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Steven J. McArtney, Suzanne R. Abrams, Derek D. Woolard, and Peter D. Petracek

Fruit set of apple can be reduced by cloudy weather, short-term shade treatments, or application of photosynthetic inhibitors when the young fruit are ≈8 to 15 mm in diameter, indicating that fruit are sensitive to a transient carbohydrate stress during this period. We investigated the potential for S-abscisic acid (ABA) and an ABA analog [(+)-8′-acetylene ABA] to chemically thin apple fruit by causing a stomatal limitation of photosynthesis. Stomatal conductance (g S) of ‘Imperial Gala’/M.7 was reduced by 60% 3 h after application of 250 mg·L−1 ABA or 25 mg·L−1 (+)-8′-acetylene ABA. Stomatal conductance began to recover 4 days after application but did not return to control levels until 19 days after treatment. Application of 250 mg·L−1 ABA combined with 100 mg·L−1 6-benzyladenine (6-BA) when mean fruit diameter was ≈10 mm reduced fruit set of ‘Gala’/M.7 but not ‘Pink Lady™’/M.7 or ‘Morganspur Delicious’/MM.111. Fruit set of ‘Pink Lady™’/M.7 was reduced by application of 20 mg·L−1 (+)-8′-acetylene ABA + 100 mg·L−1 6-BA at full bloom or 10 mg·L−1 (+)-8′-acetylene ABA + 100 mg·L−1 6-BA at the 10-mm fruit diameter stage. Fruit set of ‘Morganspur Delicious’/MM.111 was reduced by application of 25 mg·L−1 (+)-8′-acetylene ABA, either alone or in combination with 75 mg·L−1 6-BA, at the 10-mm fruit diameter stage. ABA and (+)-8′-acetylene ABA triggered leaf abscission at rates above 250 mg·L−1 and 25 mg·L−1, respectively. Fruit set and g S data from the present studies indicate the biological activity of (+)-8′-acetylene ABA is 10-fold higher than ABA. These results suggest that ABA and (+)-8′-acetylene ABA reduced fruit set by causing a stomatal limitation in photosynthesis that resulted in a transient carbohydrate stress. Thinning responses to ABA and (+)-8′-acetylene ABA at the concentrations used in these experiments were reduced compared with standard concentrations of currently available chemical thinning agents. However, increasing the concentration of ABA or (+)-8′-acetylene ABA to levels that would achieve comparable thinning are also likely to result in unacceptable leaf abscission.

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Derek D. Woolard*, Judy Fugiel, F. Paul Silverman, and Peter D. Petracek

Tables, graphs, and photographs can effectively convey detailed results of a PGR experiment. However, we have observed that demonstrating PGR treatment effects by time-lapse video creates a strong impact on both scientists and non-technical audiences. Time-lapse video also provides a method for obtaining a continuous visual record that can be used to establish the precise chronology of a slow process. Recent advances in notebook computers, inexpensive digital cameras (e.g. 3Com HomeConnect™), and time-lapse software (e.g. Picture WorkLive™) allow scientists and teachers to inexpensively prepare time-lapse videos. Important considerations for the production of quality time-lapse videos include: 1. treatment effects should be substantial, consistent, and visible, 2. digital camera images should be clear, 3. lighting should be constant and provide adequate brightness and proper color, 4. camera movement such as those due to vibrations should be minimal, 5. camera placement should simplify composition. Time-lapse videos of PGR treatment effects will be shown, and methods of production will be discussed.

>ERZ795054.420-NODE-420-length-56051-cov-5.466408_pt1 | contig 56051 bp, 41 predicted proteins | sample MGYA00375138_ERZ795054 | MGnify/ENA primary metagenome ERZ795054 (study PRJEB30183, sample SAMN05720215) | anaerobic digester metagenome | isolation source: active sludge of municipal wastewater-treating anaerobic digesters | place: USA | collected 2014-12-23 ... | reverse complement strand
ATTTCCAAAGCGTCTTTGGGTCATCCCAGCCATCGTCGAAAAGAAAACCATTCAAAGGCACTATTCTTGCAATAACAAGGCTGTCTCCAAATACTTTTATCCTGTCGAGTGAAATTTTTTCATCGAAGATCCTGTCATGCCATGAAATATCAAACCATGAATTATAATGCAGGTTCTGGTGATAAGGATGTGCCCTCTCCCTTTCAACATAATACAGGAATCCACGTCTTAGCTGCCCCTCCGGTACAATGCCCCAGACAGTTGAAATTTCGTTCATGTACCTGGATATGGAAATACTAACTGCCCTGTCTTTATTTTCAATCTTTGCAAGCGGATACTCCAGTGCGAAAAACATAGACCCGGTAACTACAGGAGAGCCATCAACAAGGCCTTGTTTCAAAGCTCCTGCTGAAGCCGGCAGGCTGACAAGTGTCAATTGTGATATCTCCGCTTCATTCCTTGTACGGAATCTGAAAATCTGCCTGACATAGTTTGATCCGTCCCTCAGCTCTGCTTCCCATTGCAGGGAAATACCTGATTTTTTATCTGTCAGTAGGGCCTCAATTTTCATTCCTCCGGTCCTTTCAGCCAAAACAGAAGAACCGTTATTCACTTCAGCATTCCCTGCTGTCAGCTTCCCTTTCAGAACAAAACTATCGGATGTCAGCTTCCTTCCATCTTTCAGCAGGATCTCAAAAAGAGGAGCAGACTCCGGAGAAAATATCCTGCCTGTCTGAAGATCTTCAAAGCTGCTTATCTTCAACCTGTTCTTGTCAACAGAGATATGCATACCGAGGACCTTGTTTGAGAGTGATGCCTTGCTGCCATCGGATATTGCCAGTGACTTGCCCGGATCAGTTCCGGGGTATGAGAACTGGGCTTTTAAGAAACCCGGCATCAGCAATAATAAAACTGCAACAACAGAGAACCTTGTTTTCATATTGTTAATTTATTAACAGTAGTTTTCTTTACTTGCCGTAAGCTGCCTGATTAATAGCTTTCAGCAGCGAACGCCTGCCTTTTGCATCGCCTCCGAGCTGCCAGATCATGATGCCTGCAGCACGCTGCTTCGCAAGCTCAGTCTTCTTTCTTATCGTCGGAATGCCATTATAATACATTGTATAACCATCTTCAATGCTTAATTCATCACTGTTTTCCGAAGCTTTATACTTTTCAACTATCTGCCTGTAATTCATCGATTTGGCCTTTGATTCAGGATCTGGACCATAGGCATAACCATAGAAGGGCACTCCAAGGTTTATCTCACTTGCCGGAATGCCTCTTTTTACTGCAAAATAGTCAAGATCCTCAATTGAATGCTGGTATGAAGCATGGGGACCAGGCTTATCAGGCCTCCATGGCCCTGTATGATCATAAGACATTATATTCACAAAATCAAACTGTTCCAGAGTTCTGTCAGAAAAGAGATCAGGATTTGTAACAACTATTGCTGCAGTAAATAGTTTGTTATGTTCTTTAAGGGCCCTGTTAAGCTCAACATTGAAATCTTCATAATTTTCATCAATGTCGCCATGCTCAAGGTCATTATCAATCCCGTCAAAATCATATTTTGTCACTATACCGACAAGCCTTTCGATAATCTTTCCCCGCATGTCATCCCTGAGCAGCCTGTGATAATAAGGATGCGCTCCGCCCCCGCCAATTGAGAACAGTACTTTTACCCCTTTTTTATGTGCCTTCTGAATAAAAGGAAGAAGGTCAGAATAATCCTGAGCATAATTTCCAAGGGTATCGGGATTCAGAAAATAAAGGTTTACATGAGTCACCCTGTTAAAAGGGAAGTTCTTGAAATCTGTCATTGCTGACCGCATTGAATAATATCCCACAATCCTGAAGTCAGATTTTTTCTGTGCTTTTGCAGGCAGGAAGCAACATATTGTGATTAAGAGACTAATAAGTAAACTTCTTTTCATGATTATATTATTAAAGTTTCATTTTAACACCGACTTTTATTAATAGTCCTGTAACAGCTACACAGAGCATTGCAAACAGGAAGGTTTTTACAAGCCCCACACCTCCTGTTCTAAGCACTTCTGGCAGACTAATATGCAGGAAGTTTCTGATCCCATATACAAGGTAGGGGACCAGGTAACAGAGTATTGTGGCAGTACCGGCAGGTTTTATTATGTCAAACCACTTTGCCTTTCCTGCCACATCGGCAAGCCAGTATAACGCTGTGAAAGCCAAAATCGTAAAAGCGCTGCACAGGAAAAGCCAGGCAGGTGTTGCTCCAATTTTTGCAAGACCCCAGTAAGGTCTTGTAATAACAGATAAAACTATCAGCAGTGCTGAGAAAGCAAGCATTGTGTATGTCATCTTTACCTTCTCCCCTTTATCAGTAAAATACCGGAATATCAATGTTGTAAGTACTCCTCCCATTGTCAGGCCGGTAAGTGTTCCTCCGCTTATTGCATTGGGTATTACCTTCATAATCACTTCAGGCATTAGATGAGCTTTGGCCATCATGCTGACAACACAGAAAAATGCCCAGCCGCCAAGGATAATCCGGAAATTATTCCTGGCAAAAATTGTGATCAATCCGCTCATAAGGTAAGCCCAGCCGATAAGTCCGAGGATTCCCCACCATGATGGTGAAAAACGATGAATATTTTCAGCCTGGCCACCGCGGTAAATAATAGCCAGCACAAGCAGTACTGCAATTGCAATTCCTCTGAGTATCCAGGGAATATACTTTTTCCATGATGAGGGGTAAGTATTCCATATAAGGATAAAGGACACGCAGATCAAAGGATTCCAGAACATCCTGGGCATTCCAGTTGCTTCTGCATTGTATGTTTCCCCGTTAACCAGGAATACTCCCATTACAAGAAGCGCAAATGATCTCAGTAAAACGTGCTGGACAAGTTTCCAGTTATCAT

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Moritz Knoche, Peter D. Petracek, Martin J. Bukovac, and Warren E. Shafer

14C-urea penetration of isolated tomato (Lycopersicon esculentum Mill. cv. `Pik Red') fruit cuticular membranes (CM) was studied as a function of concentration and temperature. There was no significant effect of cuticular wax on urea penetration at 25C, permeances for the CM being 8.4 × 10-10 and dewaxed CM (DCM) 11.1 × 10-10·m·s-1. Time lags were near zero for both CM and DCM. Steady-state diffusion analysis suggests that the relatively low cuticular permeance of urea is due to low partitioning that offsets high diffusivity. Urea flux through the CM and DCM showed ≈1.5- and 1.9-fold increases, respectively, for each 10C increase between 5 and 45C. Urea flux across CM and DCM increased linearly with concentration (10 μm to 1 m) and, thus, was a first-order process.

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Dennis W. Joles, Arthur C. Cameron, Ahmad Shirazi, Peter D. Petracek, and Randolph M. Beaudry

`Heritage' raspberries (Rubus idaeus L.) were sealed in low-density polyethylene packages and stored at 0, 10, and 20C during Fall 1990 and 1991 to study respiratory responses under modified atmospheres. A range of steady-state O2 and CO2 partial pressures were achieved by varying fruit weight in packages of a specific surface area and film thickness. Film permeability to O2 and CO2 was measured and combined with surface area and film thickness to estimate total package permeability. Rates of O2 uptake and CO2 production and respiratory quotient (RQ) were calculated using steady-state O2 and CO2 partial pressures, total package permeability, and fruit weight. The O2 uptake rate decreased with decreasing O2 partial pressure over the range of partial pressure studied. The Michaelis-Menten equation was used to model O2 uptake as a function of O2 partial pressure and temperature. The apparent Km(K½) remained constant (5.6 kPa O2 with temperature, while Q10 was estimated to be 1.9. RQ was modeled as a function of O2 partial pressure and temperature. Headspace ethanol increased at RQs >1.3 to 1.5. Based on RQ, ethanol production, and flavor, we recommend that raspberries be stored at O2 levels above 4 kPa at 0C, 6 kPa at 10C, and 8 kPa at 20C. Steady-state CO2 partial pressures of 3 to 17 kPa had little or no effect on O2 uptake or headspace ethanol partial pressures at 20C.